Trump says he will not fire Kellyanne Conway for Hatch Act violations

President Trump said Friday he will not fire Kellyanne Conway as White House counselor for violating the Hatch Act, rebuking the recommendation of a top federal watchdog.

“No, I’m not going to fire her. I think she’s a terrific person,” Trump said during a call-in interview on “Fox & Friends.”

The president’s comments came one day after the Office of Special Counsel (OSC) publicly said Conway should be removed from office, calling her a “repeat offender” who has flouted the law barring federal employees from engaging in political activity in their official duties.

The office is not related to special counsel Robert Mueller‘s Russia investigation.

Trump said he will “get a very strong briefing” on Conway’s Hatch Act violations, but suggested he will not recommend that she change her behavior.

“It looks to me they’re trying to take away her right from free speech and that’s just not fair,” he said.

A 17-page report submitted to the White House found that Conway violated the law in more than half a dozen television interviews and tweets by “disparaging Democratic presidential candidates while speaking in her official capacity.”

The White House argued the OSC applied the law too broadly and violated Conway’s First Amendment rights. The Hatch Act bars the vast majority of federal employees from using their “official authority or influence for the purpose of interfering with or affecting the result of an election.” It was upheld by the Supreme Court in 1947 and 1973.

[The Hill]

Trump says he’d accept dirt from a foreign government to see ‘if it’s bad’

Fox & Friends knows President Trump’s got some explaining to do.

After Trump caught heat for telling ABC News that he’d be open to receiving dirt on an opponent from a foreign government, the subject inevitably came up when he called in to Fox & Friends on Friday. The hosts invited Trump to “clarify” his comments on Thursday, but his birthday-morning call didn’t do much to settle the dust.

While Trump told ABC News’ George Stephanopoulos that he would “maybe” report information from a foreign government to the FBI, he told Fox “of course” he’d present “anything bad” to the agency.

“I don’t think anyone would present me with anything bad because they know how much I love this country,” he began. But if he were hypothetically offered dirt by someone who momentarily forgot about his patriotism, he would definitely check it out. “Of course you have to look at it because, if you don’t look at it, you’re not going to know if it’s bad,” he explained, suggesting a foreign government could be reaching out to let him know how great his opponent is. “But of course you give it to the FBI or report it to the attorney general or somebody like that.”

While Trump previously conflated opposition research and interference from a foreign government, on Friday he only mentioned undefined “bad” information, leaving it up to interpretation exactly what would be worth reporting. He wouldn’t want “bad” things affecting an election, Trump concluded — “I thought that was made clear.” 

[The Week]

Trump says he would accept dirt on political rivals from foreign governments

President Donald Trump says he would listen if a foreign government approached him with damaging information about a political rival — and wouldn’t necessarily report the contact to the FBI.

“I think you might want to listen, there isn’t anything wrong with listening,” Trump said in an interview with ABC News that aired on Wednesday.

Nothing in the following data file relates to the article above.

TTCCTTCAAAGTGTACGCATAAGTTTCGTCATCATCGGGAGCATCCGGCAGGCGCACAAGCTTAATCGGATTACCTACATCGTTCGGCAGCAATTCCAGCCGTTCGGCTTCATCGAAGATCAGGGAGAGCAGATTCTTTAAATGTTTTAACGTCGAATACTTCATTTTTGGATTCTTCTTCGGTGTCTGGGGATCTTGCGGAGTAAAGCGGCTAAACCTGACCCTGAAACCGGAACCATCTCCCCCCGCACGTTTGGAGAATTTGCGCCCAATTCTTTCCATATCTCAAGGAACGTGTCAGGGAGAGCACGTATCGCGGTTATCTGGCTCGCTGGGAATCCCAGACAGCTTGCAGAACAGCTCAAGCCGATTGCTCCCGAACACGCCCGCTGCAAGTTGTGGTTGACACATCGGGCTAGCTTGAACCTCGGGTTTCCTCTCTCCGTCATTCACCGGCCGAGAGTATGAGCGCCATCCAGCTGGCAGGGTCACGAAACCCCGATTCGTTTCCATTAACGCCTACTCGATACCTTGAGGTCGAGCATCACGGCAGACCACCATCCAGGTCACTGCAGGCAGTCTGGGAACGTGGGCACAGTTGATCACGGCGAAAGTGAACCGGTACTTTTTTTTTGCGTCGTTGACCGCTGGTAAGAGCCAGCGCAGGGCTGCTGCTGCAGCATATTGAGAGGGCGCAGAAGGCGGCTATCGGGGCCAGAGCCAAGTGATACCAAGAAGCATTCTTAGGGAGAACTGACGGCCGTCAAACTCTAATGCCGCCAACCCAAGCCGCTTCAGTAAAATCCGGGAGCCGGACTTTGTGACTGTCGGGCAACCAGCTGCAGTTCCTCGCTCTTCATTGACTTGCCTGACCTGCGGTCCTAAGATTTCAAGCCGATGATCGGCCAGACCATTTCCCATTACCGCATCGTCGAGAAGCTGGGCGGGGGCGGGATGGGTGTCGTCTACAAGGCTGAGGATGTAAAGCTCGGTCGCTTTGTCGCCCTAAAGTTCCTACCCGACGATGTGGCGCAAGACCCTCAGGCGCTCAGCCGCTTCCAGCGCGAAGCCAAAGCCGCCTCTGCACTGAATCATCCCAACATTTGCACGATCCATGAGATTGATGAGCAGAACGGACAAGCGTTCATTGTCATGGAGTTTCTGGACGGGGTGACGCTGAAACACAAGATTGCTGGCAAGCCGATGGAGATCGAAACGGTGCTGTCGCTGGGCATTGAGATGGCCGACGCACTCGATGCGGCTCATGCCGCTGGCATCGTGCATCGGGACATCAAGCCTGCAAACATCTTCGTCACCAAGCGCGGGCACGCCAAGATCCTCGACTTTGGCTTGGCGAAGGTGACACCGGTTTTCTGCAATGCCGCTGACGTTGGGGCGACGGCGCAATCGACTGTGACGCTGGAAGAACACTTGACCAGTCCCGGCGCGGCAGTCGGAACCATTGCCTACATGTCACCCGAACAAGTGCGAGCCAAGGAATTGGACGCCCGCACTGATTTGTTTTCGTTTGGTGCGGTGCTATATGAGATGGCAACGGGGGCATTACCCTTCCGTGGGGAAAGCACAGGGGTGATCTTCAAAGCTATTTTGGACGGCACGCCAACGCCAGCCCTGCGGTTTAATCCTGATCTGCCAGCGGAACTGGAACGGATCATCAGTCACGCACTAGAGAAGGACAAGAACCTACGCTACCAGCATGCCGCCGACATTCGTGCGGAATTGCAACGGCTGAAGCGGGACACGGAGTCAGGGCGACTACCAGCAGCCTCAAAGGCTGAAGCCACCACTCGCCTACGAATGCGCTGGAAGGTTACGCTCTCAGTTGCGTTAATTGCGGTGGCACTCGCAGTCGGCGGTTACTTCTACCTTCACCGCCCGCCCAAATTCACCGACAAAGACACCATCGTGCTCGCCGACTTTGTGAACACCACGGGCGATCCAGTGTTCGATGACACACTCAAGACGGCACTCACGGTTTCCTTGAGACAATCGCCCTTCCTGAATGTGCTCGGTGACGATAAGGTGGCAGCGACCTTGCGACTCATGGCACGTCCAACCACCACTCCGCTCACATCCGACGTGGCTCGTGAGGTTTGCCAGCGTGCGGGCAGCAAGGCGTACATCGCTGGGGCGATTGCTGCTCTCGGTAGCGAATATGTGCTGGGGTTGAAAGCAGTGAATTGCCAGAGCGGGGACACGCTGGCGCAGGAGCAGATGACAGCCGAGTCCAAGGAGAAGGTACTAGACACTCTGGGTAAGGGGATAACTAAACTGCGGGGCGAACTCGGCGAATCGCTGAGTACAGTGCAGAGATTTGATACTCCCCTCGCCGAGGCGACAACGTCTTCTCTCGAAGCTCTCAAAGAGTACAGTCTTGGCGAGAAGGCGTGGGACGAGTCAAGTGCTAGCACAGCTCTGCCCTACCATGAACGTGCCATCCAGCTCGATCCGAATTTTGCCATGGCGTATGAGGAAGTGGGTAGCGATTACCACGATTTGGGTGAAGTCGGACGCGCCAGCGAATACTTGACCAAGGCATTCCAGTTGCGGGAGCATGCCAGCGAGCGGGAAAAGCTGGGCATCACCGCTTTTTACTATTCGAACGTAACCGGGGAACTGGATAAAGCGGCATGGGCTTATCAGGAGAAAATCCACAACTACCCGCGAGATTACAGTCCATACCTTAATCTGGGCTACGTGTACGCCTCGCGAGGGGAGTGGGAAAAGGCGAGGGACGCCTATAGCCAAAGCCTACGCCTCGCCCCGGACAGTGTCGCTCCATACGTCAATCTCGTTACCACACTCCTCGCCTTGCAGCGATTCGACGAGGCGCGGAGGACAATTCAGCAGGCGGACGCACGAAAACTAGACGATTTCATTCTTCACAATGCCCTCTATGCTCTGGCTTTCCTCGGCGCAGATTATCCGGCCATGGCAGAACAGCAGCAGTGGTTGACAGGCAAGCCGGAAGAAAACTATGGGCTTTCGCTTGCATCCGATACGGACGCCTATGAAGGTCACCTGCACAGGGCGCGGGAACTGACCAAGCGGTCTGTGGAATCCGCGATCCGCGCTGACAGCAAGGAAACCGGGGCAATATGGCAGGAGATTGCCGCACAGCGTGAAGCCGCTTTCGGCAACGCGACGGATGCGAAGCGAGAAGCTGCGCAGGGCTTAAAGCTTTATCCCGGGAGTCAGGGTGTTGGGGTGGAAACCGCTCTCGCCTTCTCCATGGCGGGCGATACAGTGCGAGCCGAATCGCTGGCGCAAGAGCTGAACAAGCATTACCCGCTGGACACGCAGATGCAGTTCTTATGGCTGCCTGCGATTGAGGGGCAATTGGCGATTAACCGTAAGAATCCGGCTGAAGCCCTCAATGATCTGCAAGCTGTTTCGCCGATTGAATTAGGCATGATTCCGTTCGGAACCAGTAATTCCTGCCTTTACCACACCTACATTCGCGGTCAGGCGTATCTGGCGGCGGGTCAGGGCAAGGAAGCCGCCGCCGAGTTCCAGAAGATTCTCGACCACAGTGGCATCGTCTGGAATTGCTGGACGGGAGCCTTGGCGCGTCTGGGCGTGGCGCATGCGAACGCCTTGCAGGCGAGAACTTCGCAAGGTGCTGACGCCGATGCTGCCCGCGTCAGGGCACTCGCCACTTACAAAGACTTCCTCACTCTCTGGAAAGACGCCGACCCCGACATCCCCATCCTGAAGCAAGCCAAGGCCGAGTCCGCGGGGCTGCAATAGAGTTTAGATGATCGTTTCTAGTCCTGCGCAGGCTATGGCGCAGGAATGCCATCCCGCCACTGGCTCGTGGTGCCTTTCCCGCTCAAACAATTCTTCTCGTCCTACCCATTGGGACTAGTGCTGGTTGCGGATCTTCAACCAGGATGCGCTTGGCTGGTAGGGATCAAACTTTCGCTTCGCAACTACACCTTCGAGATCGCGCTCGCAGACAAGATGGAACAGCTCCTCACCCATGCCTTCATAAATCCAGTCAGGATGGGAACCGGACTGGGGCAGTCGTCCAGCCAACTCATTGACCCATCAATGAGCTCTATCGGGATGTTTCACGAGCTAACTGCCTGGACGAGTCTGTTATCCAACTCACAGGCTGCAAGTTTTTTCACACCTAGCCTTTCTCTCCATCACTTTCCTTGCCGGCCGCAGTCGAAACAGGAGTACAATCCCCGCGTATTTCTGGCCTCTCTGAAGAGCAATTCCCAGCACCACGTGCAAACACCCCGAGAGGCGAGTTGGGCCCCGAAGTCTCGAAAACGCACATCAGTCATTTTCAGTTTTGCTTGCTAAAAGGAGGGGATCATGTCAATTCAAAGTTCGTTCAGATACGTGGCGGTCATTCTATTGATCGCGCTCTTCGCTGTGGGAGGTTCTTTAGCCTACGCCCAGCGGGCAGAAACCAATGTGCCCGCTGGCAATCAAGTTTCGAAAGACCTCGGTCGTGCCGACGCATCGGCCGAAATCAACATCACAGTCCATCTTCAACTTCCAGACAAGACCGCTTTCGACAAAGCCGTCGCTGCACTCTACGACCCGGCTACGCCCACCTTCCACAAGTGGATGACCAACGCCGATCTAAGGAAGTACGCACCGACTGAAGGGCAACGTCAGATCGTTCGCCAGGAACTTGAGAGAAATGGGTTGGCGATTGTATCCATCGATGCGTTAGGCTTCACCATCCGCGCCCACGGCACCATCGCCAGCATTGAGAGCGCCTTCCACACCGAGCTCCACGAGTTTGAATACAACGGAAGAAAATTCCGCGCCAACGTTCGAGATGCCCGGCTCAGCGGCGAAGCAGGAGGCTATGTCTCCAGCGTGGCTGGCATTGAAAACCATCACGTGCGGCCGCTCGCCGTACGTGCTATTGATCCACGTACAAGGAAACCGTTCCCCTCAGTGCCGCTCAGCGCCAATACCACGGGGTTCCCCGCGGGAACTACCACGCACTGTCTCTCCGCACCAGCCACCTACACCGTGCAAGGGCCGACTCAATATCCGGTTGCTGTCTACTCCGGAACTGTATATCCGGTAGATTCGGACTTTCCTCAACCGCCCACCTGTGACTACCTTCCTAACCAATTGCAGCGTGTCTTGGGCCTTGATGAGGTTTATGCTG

“I think I’d want to hear it,” Trump went on, downplaying the idea such a move by another country would amount to election interference.

Trump and his 2016 campaign have come under intense scrutiny — and a special counsel investigation — for their contacts with Russians during the last presidential election.

Special counsel Robert Mueller detailed extensive contact between Trump campaign associates and Russians, but did not conclude there was a criminal conspiracy.

Asked Wednesday whether he would take opposition research being peddled by another government, Trump said he likely would.

“It’s not an interference, they have information — I think I’d take it,” Trump said. “If I thought there was something wrong, I’d go maybe to the FBI — if I thought there was something wrong.

“Still, Trump said he wouldn’t automatically report the foreign government’s actions to US law enforcement — something he says he’s never considered doing in his lifetime.

“I’ll tell you what, I’ve seen a lot of things over my life. I don’t think in my whole life I’ve ever called the FBI. In my whole life. You don’t call the FBI,” he said. “You throw somebody out of your office, you do whatever you do.”

“Life doesn’t work that way,” Trump said.

[CNN]

Trump Admits Donald Trump Jr Called Him Before the Trump Tower Meeting With Russian Lawyer

President Donald Trump’s Rose Garden speech on Wednesday was notable largely just because it was so absurd, but he also dropped a piece of information about the infamous Trump Tower meeting before the 2016 election for the first time.

The president suggested that an opposition research firm was behind the Trump Tower meeting, told the press that they should be “ashamed” of themselves and announced that he won’t work with Democrats until they stop investigating him.

But, at one moment, the president said that his son, Donald Trump Jr., called him just before the famous Trump Tower meeting in which he met with a Russian lawyer.

Trump was talking about the meeting and the phone calls that were made around the time that had been scrutinized by Mueller’s team. The president said, “[Donald Trump Jr.] had the meeting and he called me and he had the meeting after.”

This is just another revelation in the long string of disclosures about that meeting. At first, President Trump told Reuters that he didn’t know about the meeting until the New York Times broke a story on it.

When the Times wrote that story, Trump Jr. released a statement. At first, the president said that he had nothing to do with the statement but, finally, the White House admitted that he at least helped his son put the statement together.